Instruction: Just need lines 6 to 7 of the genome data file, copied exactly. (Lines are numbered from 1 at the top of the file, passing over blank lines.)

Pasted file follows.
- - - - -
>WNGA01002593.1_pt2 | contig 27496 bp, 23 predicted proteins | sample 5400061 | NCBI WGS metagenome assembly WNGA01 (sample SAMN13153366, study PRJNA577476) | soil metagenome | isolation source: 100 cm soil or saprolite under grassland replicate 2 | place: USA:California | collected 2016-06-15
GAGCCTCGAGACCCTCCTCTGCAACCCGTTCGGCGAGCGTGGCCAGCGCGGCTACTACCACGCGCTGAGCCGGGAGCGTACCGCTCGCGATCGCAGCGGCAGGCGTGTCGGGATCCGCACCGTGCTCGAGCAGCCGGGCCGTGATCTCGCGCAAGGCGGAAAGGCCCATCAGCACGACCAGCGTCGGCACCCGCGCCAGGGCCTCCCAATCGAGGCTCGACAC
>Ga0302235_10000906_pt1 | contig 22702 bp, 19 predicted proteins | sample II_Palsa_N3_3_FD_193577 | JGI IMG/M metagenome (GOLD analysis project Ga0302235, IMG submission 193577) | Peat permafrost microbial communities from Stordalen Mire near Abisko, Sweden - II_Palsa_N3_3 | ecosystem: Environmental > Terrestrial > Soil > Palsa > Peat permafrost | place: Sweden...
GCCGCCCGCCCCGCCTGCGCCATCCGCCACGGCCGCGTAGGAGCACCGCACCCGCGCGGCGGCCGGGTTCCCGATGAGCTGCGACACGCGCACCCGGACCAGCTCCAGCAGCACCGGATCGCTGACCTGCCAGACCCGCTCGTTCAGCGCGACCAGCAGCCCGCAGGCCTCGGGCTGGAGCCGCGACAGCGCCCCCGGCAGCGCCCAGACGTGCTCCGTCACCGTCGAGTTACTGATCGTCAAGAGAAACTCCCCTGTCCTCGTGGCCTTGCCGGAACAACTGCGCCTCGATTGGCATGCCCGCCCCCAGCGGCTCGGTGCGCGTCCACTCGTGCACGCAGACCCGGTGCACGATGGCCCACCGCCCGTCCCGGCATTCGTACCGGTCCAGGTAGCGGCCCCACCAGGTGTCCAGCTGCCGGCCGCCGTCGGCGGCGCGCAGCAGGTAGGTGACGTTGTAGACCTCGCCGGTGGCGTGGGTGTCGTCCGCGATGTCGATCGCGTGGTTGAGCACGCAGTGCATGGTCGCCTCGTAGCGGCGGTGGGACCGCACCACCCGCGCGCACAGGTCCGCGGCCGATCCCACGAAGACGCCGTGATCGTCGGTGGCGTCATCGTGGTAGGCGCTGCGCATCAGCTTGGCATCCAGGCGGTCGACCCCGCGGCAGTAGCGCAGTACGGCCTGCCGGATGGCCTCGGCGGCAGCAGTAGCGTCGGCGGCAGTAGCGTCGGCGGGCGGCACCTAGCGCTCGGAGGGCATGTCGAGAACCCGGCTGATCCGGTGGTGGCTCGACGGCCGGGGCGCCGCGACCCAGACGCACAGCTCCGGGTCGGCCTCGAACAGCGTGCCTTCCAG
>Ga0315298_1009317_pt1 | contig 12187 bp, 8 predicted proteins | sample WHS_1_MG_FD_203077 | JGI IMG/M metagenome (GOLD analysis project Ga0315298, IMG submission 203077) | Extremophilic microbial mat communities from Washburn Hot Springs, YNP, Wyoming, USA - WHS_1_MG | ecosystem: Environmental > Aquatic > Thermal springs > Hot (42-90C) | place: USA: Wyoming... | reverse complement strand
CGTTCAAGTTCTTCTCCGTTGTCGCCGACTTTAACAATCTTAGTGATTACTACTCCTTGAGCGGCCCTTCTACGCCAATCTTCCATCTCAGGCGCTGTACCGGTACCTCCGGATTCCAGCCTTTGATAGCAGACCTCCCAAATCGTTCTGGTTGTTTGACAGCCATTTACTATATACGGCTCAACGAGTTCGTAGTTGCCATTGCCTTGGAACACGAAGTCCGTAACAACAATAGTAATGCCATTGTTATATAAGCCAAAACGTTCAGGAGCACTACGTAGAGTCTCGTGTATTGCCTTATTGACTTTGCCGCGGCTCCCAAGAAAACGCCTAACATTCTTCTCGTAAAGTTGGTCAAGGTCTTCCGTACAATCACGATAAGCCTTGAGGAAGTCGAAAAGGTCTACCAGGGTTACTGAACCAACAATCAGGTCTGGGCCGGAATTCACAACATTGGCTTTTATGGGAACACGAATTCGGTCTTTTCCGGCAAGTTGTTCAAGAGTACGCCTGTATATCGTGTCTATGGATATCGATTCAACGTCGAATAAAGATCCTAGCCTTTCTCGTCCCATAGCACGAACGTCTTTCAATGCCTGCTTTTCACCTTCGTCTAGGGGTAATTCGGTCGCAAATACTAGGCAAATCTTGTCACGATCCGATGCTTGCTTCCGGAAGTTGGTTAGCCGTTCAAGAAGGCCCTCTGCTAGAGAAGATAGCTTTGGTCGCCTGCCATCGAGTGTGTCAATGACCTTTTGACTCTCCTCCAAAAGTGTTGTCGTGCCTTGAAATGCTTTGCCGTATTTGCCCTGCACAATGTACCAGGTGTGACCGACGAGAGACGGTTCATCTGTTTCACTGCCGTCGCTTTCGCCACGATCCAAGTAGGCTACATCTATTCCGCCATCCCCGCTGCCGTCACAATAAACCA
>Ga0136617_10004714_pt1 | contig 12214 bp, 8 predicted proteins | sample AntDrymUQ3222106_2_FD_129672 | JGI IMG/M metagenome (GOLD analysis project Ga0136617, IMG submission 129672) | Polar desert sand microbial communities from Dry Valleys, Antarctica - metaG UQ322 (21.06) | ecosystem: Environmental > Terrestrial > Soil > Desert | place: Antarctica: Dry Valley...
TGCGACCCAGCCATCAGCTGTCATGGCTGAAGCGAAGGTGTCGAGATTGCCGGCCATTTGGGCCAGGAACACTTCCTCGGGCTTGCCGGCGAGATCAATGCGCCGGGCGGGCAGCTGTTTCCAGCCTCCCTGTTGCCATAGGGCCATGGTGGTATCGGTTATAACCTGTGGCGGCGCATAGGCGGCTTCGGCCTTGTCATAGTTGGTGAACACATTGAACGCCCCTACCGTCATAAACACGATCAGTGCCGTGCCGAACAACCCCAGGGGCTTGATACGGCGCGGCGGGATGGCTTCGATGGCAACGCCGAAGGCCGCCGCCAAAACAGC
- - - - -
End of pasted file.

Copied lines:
CGTTCAAGTTCTTCTCCGTTGTCGCCGACTTTAACAATCTTAGTGATTACTACTCCTTGAGCGGCCCTTCTACGCCAATCTTCCATCTCAGGCGCTGTACCGGTACCTCCGGATTCCAGCCTTTGATAGCAGACCTCCCAAATCGTTCTGGTTGTTTGACAGCCATTTACTATATACGGCTCAACGAGTTCGTAGTTGCCATTGCCTTGGAACACGAAGTCCGTAACAACAATAGTAATGCCATTGTTATATAAGCCAAAACGTTCAGGAGCACTACGTAGAGTCTCGTGTATTGCCTTATTGACTTTGCCGCGGCTCCCAAGAAAACGCCTAACATTCTTCTCGTAAAGTTGGTCAAGGTCTTCCGTACAATCACGATAAGCCTTGAGGAAGTCGAAAAGGTCTACCAGGGTTACTGAACCAACAATCAGGTCTGGGCCGGAATTCACAACATTGGCTTTTATGGGAACACGAATTCGGTCTTTTCCGGCAAGTTGTTCAAGAGTACGCCTGTATATCGTGTCTATGGATATCGATTCAACGTCGAATAAAGATCCTAGCCTTTCTCGTCCCATAGCACGAACGTCTTTCAATGCCTGCTTTTCACCTTCGTCTAGGGGTAATTCGGTCGCAAATACTAGGCAAATCTTGTCACGATCCGATGCTTGCTTCCGGAAGTTGGTTAGCCGTTCAAGAAGGCCCTCTGCTAGAGAAGATAGCTTTGGTCGCCTGCCATCGAGTGTGTCAATGACCTTTTGACTCTCCTCCAAAAGTGTTGTCGTGCCTTGAAATGCTTTGCCGTATTTGCCCTGCACAATGTACCAGGTGTGACCGACGAGAGACGGTTCATCTGTTTCACTGCCGTCGCTTTCGCCACGATCCAAGTAGGCTACATCTATTCCGCCATCCCCGCTGCCGTCACAATAAACCA
>Ga0136617_10004714_pt1 | contig 12214 bp, 8 predicted proteins | sample AntDrymUQ3222106_2_FD_129672 | JGI IMG/M metagenome (GOLD analysis project Ga0136617, IMG submission 129672) | Polar desert sand microbial communities from Dry Valleys, Antarctica - metaG UQ322 (21.06) | ecosystem: Environmental > Terrestrial > Soil > Desert | place: Antarctica: Dry Valley...